National Teachers’ Day in Vietnam

Yesterday was National Teachers’ Day in Vietnam, a day on which Vietnamese college students return to their high schools & high school students to their elementary schools taking gifts to their former teachers. The night before last I was invited to a big party & singing competition at the International School of Hanoi National University. It was a lovely, typically Vietnamese affair, which is to say wonderfully welcoming & relentlessly cheerful. The International School is a success story during a difficult period for Vietnamese education.

The singing acts–all composed of students, faculty, or staff–varied in quality, from barely passable to semi-pro, & they went on for far too long. A lot of the songs advanced commonplace sentiments about the value of education & the importance of teachers, but by far the most popular combined such sentiments with a strongly patriotic, even martial, strain. This feels distinctly odd to liberal, Western ways of thinking about education, but it makes sense here given the strong Confucian & revolutionary / communist traditions of contemporary Vietnam. Indeed, the choreography & musical arrangements retained a hint of the Soviet aesthetic.

The Confucianism of Confucius is, as David Hinton notes,1 quite different from the Confucianism of that philosophy’s subsequent evolution:

The brand of Confucianism wielded throughout the centuries as power’s ideology of choice focused on select ideas involving selfless submission to authority: parental, political, masculine, historic, textual. And the “sacred” Ritual dimensions of these hierarchical relationships only made them that much more oppressive. It is this aspect of the Confucian tradition that has become so problematic in modern times, for intellectuals came to recognize it as the force that was preventing . . . modernization.

At the same time, and much in evidence on Teacher’s Day, were the Confucian virtues of filial piety & ritual. There was a great deal of sentimental celebration of teachers & parents–teachers being seen as auxiliary parents due virtually the same respect as one’s mother & father. The event, held in a hotel conference room, was in every sense a deployment of ritual, with many formulaic exchanges between teachers & administrators & between teachers & students. David Hinton, in his introduction to his translation of The Analects, writes:

It was in this context that Confucius extended the use of Ritual to include all the caring acts by which we fulfill our responsibilities to others in the community – hence the entire weave of everyday social life takes on the numinous aspect of the sacred.

The ritual mode is clearly evident in Vietnam in a way that surprises Western visitors, if they notice it at all. This can be as simple as the way one hands an object like a key or the change from a purchase to another person–with both hands & a slight bow. It is one of the things that draws me back again & again, despite the fact that I find some of the actual, formal rituals–like the singing contest–hard to throw myself into with the complete abandon of the Vietnamese. Even the retired Rector of the International School was still going strong after three hours. Which is about when I slipped out. There were a couple of other Americans in attendance & it was clear that we were unable to make the leap into sincere participation. Some of this is language, but not all. All cultures make use of ritual, some more consciously than others. Americans have plenty of rituals, but we generally don’t call them by that name and we do not cultivate them in the same way as the Vietnamese.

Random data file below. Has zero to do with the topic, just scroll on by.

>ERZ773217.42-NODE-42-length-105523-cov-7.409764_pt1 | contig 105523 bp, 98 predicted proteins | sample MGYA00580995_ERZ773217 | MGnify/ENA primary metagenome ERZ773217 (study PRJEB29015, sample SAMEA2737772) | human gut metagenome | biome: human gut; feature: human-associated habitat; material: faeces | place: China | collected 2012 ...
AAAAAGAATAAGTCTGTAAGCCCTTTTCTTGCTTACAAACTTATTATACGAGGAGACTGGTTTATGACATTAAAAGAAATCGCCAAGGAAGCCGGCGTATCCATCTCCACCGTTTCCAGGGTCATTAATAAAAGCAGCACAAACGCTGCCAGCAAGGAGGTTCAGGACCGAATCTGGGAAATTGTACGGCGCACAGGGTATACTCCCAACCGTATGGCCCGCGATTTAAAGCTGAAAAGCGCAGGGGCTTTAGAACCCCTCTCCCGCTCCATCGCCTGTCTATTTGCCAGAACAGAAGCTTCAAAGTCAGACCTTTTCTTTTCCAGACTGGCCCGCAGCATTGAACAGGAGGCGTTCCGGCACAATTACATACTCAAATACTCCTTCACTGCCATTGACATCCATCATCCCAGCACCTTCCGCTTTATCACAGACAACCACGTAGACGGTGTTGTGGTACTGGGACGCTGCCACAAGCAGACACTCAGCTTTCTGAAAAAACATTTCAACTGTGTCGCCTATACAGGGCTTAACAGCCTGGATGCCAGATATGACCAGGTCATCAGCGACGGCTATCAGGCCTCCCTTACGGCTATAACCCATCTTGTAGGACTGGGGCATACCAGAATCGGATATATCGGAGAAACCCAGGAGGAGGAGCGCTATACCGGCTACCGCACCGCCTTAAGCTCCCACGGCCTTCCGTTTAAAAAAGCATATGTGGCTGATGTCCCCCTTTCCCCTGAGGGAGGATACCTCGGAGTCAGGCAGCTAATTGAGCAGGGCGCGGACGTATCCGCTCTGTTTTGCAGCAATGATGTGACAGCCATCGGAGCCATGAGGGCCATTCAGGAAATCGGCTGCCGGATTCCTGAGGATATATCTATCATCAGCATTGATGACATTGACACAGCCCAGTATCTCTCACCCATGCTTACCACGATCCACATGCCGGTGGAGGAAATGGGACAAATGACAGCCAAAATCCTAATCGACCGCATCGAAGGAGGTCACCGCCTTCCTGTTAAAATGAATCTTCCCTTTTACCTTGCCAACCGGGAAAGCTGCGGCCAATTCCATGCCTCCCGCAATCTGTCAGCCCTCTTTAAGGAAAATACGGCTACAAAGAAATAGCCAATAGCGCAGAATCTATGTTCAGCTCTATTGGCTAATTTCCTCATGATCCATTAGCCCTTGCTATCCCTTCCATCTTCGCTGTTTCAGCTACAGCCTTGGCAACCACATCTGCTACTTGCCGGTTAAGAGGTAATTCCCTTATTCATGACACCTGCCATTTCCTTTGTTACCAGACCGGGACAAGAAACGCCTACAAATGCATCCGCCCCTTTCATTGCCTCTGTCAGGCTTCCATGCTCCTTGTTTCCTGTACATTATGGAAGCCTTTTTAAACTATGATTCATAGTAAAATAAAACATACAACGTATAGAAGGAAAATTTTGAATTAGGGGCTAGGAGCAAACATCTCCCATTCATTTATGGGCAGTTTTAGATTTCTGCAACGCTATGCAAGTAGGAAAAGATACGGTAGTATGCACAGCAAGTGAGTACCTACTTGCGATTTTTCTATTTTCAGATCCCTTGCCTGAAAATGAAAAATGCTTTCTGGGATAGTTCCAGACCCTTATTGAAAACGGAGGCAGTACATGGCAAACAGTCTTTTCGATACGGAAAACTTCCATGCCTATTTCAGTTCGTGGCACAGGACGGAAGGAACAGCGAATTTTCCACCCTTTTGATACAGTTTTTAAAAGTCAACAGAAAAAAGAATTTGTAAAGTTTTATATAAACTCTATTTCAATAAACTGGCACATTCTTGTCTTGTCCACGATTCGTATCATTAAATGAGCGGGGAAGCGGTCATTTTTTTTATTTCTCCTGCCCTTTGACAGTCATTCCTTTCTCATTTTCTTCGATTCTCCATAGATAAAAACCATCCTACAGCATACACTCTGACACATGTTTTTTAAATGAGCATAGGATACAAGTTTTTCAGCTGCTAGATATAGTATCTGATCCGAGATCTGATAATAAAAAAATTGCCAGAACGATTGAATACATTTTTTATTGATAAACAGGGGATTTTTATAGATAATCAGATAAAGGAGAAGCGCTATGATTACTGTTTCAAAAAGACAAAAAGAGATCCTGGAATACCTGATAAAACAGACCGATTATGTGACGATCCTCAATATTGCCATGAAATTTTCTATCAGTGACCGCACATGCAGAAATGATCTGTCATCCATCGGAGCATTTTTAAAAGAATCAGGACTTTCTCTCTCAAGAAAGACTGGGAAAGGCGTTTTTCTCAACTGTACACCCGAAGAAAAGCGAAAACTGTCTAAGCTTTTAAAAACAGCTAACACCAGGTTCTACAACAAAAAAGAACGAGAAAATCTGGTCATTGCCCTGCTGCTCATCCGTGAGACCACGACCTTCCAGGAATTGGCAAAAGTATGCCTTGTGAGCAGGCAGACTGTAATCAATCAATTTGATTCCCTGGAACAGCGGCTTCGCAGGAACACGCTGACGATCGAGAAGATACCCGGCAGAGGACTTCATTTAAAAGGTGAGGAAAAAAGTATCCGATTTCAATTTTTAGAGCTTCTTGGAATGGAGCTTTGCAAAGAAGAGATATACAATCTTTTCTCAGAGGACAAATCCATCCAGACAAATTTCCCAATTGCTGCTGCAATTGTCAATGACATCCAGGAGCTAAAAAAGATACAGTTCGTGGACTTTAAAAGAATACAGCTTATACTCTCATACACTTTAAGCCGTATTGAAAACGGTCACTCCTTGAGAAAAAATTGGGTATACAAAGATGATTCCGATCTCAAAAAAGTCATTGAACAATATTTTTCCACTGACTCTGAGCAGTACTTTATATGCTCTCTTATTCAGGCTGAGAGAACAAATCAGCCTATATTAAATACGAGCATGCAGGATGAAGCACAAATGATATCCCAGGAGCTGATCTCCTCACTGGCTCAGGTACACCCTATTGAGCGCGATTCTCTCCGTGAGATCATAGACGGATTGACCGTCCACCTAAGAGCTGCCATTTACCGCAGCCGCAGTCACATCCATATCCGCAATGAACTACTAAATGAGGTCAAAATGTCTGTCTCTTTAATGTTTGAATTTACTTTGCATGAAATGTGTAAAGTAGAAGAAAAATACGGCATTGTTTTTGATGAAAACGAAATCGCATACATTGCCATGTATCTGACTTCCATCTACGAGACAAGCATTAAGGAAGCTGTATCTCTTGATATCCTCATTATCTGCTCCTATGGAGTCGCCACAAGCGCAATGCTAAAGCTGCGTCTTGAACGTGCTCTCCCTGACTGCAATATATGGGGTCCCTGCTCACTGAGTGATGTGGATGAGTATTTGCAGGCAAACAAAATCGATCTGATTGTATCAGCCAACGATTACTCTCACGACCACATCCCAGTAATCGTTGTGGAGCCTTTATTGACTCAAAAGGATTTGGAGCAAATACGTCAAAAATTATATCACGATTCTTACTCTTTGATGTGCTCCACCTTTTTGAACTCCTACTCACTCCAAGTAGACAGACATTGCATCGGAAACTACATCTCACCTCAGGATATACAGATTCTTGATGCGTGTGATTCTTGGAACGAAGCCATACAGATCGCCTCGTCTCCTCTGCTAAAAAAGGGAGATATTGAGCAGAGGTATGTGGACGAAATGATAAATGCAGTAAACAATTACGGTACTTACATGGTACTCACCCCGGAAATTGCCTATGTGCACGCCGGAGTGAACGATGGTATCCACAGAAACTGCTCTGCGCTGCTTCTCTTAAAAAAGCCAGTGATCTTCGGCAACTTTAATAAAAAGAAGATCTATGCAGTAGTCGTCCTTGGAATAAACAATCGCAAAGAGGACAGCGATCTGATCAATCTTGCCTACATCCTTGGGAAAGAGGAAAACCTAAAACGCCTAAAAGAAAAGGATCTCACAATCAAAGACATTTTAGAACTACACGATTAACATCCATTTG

Show 1 footnote

  1. David Hinton. The Four Chinese Classics. Berkeley: Counterpoint, 2013.

Old Guy

There are several people in my academic department who have been around the university more years than me, but I have the second most “seniority in rank,” an admittedly obscure academic concept that just means I’ve been a full professor longer than all but one of mycolleagues, even though there are others who have been at the university more years. I mention this not to claim any sort of status, but as the context for the fact that I find myself much-consulted by younger colleagues & even (occasionally) deferred to by others. It’s the first time in my life, I think, that I have had this sort of role. I find it daunting, in fact. This was really brought home to me today when I was given the responsibility of chairing my department’s Tenure & Promotion Committee in a year when we will be conducting third-year reviews for three tenure-track colleagues.

The third-year pre-tenure review is a kind of temperature-taking that is designed to inform both the faculty member who is being reviewed & the department about the faculty member’s progress toward a successful tenure process three years down the road. It is in everyone’s interest to get the review right & to be a transparent as possible in setting out procedures & assumptions. Based on my earlier job of chairing a difficult search committee, I have a reputation for running transparent evaluation processes, which may be one of the reasons I got this job. I don’t mind, though it will mean a good deal of relatively boring clerical work (in which I have the good fortune to be assisted by the best department secretary I’ve ever encountered); another thing about being, institutionally at least, an old guy, is that you develop a grudging respect for the various institutional procedures. In my department, such procedures haveoperated most of the time moreeffectively than not, though there have been a couple of spectacular exceptions.

I spent the morning scheduling meetings & sending emails to arrange peer evaluations of classes, met with the committee, brought the chair of the department up to date, then went off to teach my classes. At an institution like mine, all of this other stuff is supposed to be about teaching those classes, bringing our knowledge & experience as scholars into the undergraduate classroom. That, finally, is why we go to the trouble to get thebureaucratic details right. It is east to forget this, especially when you have been around a long time & many processes have become routine, nearly invisible to conscious reflection.